x.AddProfile(new PingServiceMappingProfile());
                                  });;
        }

Here is an example of a simple configuration.

public class SettingMappingProfile : Profile
    {
         public const string ViewModel = "SettingProfile";
 
        public override string ProfileName
        {
            get { return ViewModel; }
        }
 
        protected override void Configure()
        {
            CreateMap<SettingSettingViewModel>();
            CreateMap<SettingViewModelSetting>();
        }
    }

In this case, I have a maping from the entity to the view and also from the view to the entity. Also, notice that my mapping class is inheriting from the Profile base class which is doing all of the magic and taking care of all of my mappings.

Where I have mappings that I need to ignore a field, I can use the Ignore option.

CreateMap<BlogSiteViewModelBlog>()
                .ForMember(dest => dest.Id, opt => opt.MapFrom(x => x.BlogId))
                ;

If I have a property that is itself an object and I want to map the Id property to its Is property and then instantiate the object, I could do the following.

CreateMap<HtmlFragmentViewModelHtmlFragment>()
                .ForMember(dest => dest.Blogs, opt => opt.Ignore())
                .ForMember(dest => dest.Location,
                           opt => opt.MapFrom(x => new HtmlFragmentLocation {Id = Convert.ToInt32( x.SelectedLocationId)}));
                ;

In some cases, I have property that I want to do special things with. In those cases, I can use what's called a value resolver. For example for my tags, I want to store them in the database as a collection; however, I want to display them on the page as comma delimited property. Here's how I can do this using AutoMapper.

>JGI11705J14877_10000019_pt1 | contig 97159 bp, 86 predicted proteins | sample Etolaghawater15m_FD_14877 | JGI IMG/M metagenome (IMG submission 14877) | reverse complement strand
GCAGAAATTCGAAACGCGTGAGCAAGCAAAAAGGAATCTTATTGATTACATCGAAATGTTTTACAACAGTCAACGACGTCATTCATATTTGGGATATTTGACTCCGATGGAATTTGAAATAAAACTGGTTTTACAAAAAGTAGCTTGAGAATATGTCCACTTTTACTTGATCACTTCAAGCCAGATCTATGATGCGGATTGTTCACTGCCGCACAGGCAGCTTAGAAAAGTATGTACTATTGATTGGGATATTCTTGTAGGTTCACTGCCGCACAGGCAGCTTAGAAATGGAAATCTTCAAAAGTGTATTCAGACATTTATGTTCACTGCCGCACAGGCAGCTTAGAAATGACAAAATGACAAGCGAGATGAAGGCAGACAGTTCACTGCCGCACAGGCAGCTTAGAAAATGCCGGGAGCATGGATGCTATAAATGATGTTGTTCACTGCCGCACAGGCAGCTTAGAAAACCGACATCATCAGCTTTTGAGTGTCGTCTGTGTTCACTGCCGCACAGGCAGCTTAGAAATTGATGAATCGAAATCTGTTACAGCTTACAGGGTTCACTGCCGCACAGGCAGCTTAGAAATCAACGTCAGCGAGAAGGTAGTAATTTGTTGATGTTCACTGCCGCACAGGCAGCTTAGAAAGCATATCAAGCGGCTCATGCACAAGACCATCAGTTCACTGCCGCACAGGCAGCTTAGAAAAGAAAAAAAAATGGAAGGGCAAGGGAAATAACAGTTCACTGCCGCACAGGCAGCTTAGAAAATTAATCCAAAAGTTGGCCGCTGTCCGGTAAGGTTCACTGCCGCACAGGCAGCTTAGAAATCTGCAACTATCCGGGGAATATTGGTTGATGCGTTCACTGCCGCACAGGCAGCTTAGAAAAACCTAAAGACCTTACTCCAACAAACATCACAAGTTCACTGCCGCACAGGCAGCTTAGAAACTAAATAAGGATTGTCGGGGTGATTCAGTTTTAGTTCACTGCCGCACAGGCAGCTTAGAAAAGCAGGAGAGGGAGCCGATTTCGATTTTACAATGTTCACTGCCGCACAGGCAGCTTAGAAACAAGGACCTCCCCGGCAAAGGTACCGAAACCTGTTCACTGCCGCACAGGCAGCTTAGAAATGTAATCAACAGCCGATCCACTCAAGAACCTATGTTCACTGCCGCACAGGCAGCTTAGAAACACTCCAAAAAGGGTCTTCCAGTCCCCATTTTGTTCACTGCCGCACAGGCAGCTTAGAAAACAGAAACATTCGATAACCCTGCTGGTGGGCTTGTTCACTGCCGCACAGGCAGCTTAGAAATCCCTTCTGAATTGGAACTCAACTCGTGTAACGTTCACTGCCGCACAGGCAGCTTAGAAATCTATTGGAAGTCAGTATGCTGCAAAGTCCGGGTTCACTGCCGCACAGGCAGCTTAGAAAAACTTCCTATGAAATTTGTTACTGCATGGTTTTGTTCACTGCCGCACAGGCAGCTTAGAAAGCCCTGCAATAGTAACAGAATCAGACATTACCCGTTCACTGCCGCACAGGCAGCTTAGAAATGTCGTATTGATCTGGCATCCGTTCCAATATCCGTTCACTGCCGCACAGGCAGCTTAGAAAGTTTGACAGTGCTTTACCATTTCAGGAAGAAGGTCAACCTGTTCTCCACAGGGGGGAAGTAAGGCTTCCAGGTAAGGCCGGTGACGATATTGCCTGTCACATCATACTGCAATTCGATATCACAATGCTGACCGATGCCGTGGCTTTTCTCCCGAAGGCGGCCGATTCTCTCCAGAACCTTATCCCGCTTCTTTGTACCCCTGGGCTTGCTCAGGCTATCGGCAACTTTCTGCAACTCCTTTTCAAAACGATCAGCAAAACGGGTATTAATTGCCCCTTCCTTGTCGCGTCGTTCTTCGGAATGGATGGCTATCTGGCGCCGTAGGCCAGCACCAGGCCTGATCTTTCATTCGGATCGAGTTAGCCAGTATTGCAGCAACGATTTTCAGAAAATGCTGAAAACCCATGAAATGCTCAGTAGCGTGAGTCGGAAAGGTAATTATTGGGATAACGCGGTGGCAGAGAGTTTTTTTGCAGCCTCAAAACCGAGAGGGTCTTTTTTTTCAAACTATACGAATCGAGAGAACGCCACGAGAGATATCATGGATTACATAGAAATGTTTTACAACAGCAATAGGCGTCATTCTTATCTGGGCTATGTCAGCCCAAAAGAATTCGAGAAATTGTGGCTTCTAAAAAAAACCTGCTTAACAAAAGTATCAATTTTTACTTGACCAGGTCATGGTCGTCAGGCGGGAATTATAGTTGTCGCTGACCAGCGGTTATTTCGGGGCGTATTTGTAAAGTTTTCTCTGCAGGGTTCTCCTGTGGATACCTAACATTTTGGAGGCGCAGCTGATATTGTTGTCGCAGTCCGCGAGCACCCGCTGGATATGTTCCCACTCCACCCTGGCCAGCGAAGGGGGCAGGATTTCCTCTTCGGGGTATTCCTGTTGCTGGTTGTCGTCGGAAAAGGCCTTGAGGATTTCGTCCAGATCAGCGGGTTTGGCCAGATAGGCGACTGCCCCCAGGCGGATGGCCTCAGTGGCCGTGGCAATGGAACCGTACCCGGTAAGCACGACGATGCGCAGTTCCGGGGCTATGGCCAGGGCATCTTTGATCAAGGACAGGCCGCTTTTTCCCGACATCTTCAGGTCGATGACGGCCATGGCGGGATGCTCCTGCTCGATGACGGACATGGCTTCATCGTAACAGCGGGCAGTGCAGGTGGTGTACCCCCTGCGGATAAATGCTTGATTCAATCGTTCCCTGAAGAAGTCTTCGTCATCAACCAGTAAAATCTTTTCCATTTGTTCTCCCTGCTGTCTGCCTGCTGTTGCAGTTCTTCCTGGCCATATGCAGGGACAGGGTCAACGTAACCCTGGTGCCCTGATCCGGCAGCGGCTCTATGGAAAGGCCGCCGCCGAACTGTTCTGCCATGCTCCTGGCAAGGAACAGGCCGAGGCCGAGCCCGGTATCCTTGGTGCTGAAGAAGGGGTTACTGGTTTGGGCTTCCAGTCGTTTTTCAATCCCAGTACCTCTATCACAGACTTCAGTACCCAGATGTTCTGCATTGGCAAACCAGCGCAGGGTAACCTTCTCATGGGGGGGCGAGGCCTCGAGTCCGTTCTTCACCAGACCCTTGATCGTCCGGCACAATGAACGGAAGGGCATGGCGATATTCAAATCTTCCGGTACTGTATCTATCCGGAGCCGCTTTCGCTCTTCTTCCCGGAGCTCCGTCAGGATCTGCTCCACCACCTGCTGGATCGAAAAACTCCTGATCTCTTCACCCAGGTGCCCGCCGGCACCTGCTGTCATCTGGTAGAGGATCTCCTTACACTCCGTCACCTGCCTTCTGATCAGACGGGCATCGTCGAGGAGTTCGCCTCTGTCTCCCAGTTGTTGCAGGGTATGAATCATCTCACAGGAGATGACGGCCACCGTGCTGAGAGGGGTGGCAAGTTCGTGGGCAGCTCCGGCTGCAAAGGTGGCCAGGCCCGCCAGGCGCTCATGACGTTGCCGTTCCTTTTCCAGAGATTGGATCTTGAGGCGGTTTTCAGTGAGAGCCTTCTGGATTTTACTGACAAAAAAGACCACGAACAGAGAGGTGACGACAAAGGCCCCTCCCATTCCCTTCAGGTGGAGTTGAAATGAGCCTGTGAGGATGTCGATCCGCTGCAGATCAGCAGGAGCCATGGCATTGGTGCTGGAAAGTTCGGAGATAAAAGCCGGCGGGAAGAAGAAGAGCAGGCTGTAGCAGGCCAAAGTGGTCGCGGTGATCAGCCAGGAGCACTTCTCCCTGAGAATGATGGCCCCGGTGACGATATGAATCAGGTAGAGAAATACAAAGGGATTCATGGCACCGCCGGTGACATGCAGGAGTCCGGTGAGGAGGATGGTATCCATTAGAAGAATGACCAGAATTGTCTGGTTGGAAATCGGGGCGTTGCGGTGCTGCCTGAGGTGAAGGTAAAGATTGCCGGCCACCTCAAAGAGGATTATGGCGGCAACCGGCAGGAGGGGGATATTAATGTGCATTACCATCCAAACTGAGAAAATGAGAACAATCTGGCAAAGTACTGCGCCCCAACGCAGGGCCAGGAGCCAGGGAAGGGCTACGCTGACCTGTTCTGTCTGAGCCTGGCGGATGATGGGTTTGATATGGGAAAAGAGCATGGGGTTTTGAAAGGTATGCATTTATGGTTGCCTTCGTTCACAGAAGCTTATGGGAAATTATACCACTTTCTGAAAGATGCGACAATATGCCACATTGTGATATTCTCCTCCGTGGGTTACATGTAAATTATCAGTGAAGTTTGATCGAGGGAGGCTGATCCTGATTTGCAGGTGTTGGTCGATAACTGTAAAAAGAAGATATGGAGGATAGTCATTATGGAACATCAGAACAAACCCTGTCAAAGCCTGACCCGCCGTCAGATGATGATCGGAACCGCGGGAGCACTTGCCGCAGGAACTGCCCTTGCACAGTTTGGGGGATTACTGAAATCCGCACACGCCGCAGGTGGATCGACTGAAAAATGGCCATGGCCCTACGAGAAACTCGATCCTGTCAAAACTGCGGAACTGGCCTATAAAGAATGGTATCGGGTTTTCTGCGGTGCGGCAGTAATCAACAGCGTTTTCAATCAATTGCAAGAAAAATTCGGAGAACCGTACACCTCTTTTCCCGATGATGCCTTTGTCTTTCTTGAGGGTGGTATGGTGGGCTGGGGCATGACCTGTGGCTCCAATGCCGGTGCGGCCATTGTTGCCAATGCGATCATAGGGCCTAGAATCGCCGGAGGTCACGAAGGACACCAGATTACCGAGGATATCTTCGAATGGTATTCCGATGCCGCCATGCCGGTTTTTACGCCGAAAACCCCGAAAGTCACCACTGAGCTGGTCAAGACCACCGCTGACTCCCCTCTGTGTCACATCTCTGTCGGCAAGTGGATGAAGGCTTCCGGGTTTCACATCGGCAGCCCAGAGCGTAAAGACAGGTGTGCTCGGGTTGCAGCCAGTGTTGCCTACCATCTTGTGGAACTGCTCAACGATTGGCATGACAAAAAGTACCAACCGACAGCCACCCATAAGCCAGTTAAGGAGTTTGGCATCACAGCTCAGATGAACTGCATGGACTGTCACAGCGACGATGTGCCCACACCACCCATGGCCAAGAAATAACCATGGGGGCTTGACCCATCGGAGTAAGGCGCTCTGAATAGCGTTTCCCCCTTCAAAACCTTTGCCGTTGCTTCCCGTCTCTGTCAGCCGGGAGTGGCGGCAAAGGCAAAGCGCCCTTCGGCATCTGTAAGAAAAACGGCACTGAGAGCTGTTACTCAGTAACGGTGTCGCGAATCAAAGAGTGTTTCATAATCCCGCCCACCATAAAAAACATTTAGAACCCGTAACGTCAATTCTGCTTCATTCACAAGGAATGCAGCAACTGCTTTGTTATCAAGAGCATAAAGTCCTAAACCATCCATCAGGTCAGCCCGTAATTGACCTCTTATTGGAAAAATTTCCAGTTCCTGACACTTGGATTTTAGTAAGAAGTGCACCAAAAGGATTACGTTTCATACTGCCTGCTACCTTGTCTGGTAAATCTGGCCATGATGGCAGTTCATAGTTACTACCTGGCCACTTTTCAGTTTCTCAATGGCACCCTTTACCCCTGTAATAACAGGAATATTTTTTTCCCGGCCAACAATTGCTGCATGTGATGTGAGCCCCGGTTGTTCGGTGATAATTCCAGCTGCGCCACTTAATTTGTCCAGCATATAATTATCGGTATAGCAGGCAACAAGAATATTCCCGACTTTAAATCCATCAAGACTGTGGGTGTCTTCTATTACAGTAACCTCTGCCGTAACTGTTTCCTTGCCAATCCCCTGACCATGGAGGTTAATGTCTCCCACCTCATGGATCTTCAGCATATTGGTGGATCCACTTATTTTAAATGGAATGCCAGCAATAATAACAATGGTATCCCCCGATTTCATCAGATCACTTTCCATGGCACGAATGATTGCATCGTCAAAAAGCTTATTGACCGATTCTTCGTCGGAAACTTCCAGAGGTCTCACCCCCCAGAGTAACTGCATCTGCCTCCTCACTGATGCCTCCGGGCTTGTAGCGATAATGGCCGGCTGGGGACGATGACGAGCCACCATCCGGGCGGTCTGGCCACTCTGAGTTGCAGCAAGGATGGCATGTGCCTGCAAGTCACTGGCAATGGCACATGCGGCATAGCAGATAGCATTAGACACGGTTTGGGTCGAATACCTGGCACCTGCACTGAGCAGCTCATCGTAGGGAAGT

First specify in the configuration to use a custom ValueResolver.

.ForMember(dest => dest.TagListCommaDelimited, opt => opt.ResolveUsing<TagListToDelimiterResolver>())

Then in the derived value resolver class, add the code to handle the list to delimiter functionality.

    public class TagListToDelimiterResolver : ValueResolver<Poststring>
    {
        protected override string ResolveCore(Post source)
        {
            if (source == nullreturn string.Empty;
            if (source.Tags == nullreturn string.Empty;
            string tagDelimited = source.Tags.Aggregate(string.Empty,
                                                        (current, tag) => current + string.Format("{0},", tag.TagName));
 
            return !string.IsNullOrEmpty(tagDelimited)
                       ? tagDelimited.Substring(0, tagDelimited.Length - 1)
                       : tagDelimited;
        }
    }

Testing

One of the things I like about AutoMapper is that it has an assert routine you can use to set up tests to test that your configuration works. When a test fails, the assert function does a good job of letting you know where the problem lies and which property is have an issue. Leaning on these mapping unit tests save me lots of time configuring my mappings, and I pretty much knew that if my tests were passing, then my web application would handle the mappings without any issues.

        [TestMethod]
        public void Should_be_able_to_configure_user_profile_to_view()
        {
            Bootstrapper.RegisterMappings();
            Mapper.AssertConfigurationIsValid();
        }

Mapping

Once the configurations are in place, the Mapper.Map function can be called and the views will be mapped to entities and entities map to views. Typically, I like to add some further abstraction and place these tasks in there own classes. This way, I can mock the results in a tests and add some additional customization if needed.  It also makes the mappings a little more maintainable.

public class PostMappingService : IPostMappingService
    {
        public Post MapToEntity(PostViewModel viewModel)
        {
            return Mapper.Map<PostViewModelPost>(viewModel);
        }
 
        public PostViewModel MapToView(Post entity)
        {
            return Mapper.Map<PostPostViewModel>(entity);
        }
    }

Conclusion

Hope this helps. As usual, you can see all of the code at GitHub.